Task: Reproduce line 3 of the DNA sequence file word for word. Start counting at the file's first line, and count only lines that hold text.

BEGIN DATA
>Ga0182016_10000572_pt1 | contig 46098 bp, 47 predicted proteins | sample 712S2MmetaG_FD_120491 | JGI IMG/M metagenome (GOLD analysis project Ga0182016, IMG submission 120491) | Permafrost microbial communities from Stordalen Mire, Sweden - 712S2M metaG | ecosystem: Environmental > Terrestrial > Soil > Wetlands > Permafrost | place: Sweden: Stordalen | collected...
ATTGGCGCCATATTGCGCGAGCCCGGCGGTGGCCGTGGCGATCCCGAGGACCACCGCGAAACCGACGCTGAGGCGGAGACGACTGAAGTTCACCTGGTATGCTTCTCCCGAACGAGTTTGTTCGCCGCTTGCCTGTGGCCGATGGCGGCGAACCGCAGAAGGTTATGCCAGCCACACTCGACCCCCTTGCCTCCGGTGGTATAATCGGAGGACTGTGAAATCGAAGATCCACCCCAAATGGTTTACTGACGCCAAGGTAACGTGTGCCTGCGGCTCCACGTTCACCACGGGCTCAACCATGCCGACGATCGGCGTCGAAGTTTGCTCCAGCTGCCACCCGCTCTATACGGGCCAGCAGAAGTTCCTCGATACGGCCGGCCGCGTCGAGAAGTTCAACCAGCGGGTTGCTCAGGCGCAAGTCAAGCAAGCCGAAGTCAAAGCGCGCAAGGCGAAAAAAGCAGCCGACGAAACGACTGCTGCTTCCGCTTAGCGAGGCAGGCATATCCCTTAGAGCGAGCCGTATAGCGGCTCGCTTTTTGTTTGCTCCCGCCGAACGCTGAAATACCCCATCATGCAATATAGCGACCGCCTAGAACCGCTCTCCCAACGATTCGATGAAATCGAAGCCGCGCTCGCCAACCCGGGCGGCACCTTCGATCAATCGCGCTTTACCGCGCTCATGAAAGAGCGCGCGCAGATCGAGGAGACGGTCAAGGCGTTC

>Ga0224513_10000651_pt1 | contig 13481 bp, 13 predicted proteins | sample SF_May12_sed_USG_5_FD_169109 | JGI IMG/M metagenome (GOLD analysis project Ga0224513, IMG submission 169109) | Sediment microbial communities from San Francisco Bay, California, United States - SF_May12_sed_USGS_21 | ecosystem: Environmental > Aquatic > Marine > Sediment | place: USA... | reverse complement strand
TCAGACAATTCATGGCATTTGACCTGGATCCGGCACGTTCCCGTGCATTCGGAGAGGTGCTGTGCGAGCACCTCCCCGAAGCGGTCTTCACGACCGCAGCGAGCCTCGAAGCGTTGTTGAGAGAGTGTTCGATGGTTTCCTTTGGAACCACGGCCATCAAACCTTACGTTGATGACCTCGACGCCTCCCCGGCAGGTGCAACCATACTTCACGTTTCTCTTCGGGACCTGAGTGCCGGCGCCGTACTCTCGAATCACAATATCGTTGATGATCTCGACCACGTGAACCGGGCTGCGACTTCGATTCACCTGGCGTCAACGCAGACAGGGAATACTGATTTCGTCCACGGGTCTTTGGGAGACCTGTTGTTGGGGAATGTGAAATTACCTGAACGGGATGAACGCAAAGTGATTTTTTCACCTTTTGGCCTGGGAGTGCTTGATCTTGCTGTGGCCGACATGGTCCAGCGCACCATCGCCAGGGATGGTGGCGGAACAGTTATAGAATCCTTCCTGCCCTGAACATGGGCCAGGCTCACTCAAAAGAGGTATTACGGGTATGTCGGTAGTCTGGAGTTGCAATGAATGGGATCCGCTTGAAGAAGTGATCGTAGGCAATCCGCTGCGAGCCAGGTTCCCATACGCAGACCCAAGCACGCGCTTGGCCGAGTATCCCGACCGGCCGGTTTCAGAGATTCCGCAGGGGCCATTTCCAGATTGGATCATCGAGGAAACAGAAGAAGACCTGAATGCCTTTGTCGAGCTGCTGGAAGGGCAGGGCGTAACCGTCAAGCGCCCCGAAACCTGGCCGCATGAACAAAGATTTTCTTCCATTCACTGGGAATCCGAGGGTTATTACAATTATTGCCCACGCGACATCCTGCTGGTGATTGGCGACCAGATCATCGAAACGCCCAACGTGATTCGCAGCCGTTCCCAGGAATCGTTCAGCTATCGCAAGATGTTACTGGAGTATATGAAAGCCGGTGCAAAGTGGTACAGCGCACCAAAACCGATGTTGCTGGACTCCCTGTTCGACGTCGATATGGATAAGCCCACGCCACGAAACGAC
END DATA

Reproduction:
>Ga0224513_10000651_pt1 | contig 13481 bp, 13 predicted proteins | sample SF_May12_sed_USG_5_FD_169109 | JGI IMG/M metagenome (GOLD analysis project Ga0224513, IMG submission 169109) | Sediment microbial communities from San Francisco Bay, California, United States - SF_May12_sed_USGS_21 | ecosystem: Environmental > Aquatic > Marine > Sediment | place: USA... | reverse complement strand